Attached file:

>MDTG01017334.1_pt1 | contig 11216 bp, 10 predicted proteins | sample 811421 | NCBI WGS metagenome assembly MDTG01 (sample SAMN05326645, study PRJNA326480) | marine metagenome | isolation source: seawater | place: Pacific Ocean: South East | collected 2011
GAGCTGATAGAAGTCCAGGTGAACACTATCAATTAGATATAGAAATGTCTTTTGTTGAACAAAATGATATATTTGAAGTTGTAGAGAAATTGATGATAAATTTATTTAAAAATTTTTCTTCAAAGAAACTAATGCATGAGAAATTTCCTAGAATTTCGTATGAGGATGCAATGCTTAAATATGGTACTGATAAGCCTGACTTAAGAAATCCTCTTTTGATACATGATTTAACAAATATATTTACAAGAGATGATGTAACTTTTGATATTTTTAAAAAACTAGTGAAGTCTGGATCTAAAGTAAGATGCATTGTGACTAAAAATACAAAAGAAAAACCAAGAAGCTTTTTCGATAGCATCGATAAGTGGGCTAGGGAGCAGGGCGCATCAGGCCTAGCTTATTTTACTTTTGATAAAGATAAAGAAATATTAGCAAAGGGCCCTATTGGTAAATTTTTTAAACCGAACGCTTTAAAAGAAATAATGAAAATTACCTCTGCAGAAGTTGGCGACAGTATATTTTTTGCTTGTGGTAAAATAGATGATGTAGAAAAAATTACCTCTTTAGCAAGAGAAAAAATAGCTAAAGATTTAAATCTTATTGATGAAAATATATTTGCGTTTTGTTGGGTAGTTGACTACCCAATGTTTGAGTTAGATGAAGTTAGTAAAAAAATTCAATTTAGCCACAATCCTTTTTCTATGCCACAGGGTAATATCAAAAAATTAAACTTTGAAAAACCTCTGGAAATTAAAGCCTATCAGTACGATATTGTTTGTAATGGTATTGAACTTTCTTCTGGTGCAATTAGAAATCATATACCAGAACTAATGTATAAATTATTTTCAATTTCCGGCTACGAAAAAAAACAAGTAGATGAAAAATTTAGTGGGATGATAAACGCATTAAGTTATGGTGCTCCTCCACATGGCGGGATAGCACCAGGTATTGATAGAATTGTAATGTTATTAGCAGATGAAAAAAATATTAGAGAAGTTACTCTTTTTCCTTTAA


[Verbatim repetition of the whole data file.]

>MDTG01017334.1_pt1 | contig 11216 bp, 10 predicted proteins | sample 811421 | NCBI WGS metagenome assembly MDTG01 (sample SAMN05326645, study PRJNA326480) | marine metagenome | isolation source: seawater | place: Pacific Ocean: South East | collected 2011
GAGCTGATAGAAGTCCAGGTGAACACTATCAATTAGATATAGAAATGTCTTTTGTTGAACAAAATGATATATTTGAAGTTGTAGAGAAATTGATGATAAATTTATTTAAAAATTTTTCTTCAAAGAAACTAATGCATGAGAAATTTCCTAGAATTTCGTATGAGGATGCAATGCTTAAATATGGTACTGATAAGCCTGACTTAAGAAATCCTCTTTTGATACATGATTTAACAAATATATTTACAAGAGATGATGTAACTTTTGATATTTTTAAAAAACTAGTGAAGTCTGGATCTAAAGTAAGATGCATTGTGACTAAAAATACAAAAGAAAAACCAAGAAGCTTTTTCGATAGCATCGATAAGTGGGCTAGGGAGCAGGGCGCATCAGGCCTAGCTTATTTTACTTTTGATAAAGATAAAGAAATATTAGCAAAGGGCCCTATTGGTAAATTTTTTAAACCGAACGCTTTAAAAGAAATAATGAAAATTACCTCTGCAGAAGTTGGCGACAGTATATTTTTTGCTTGTGGTAAAATAGATGATGTAGAAAAAATTACCTCTTTAGCAAGAGAAAAAATAGCTAAAGATTTAAATCTTATTGATGAAAATATATTTGCGTTTTGTTGGGTAGTTGACTACCCAATGTTTGAGTTAGATGAAGTTAGTAAAAAAATTCAATTTAGCCACAATCCTTTTTCTATGCCACAGGGTAATATCAAAAAATTAAACTTTGAAAAACCTCTGGAAATTAAAGCCTATCAGTACGATATTGTTTGTAATGGTATTGAACTTTCTTCTGGTGCAATTAGAAATCATATACCAGAACTAATGTATAAATTATTTTCAATTTCCGGCTACGAAAAAAAACAAGTAGATGAAAAATTTAGTGGGATGATAAACGCATTAAGTTATGGTGCTCCTCCACATGGCGGGATAGCACCAGGTATTGATAGAATTGTAATGTTATTAGCAGATGAAAAAAATATTAGAGAAGTTACTCTTTTTCCTTTAA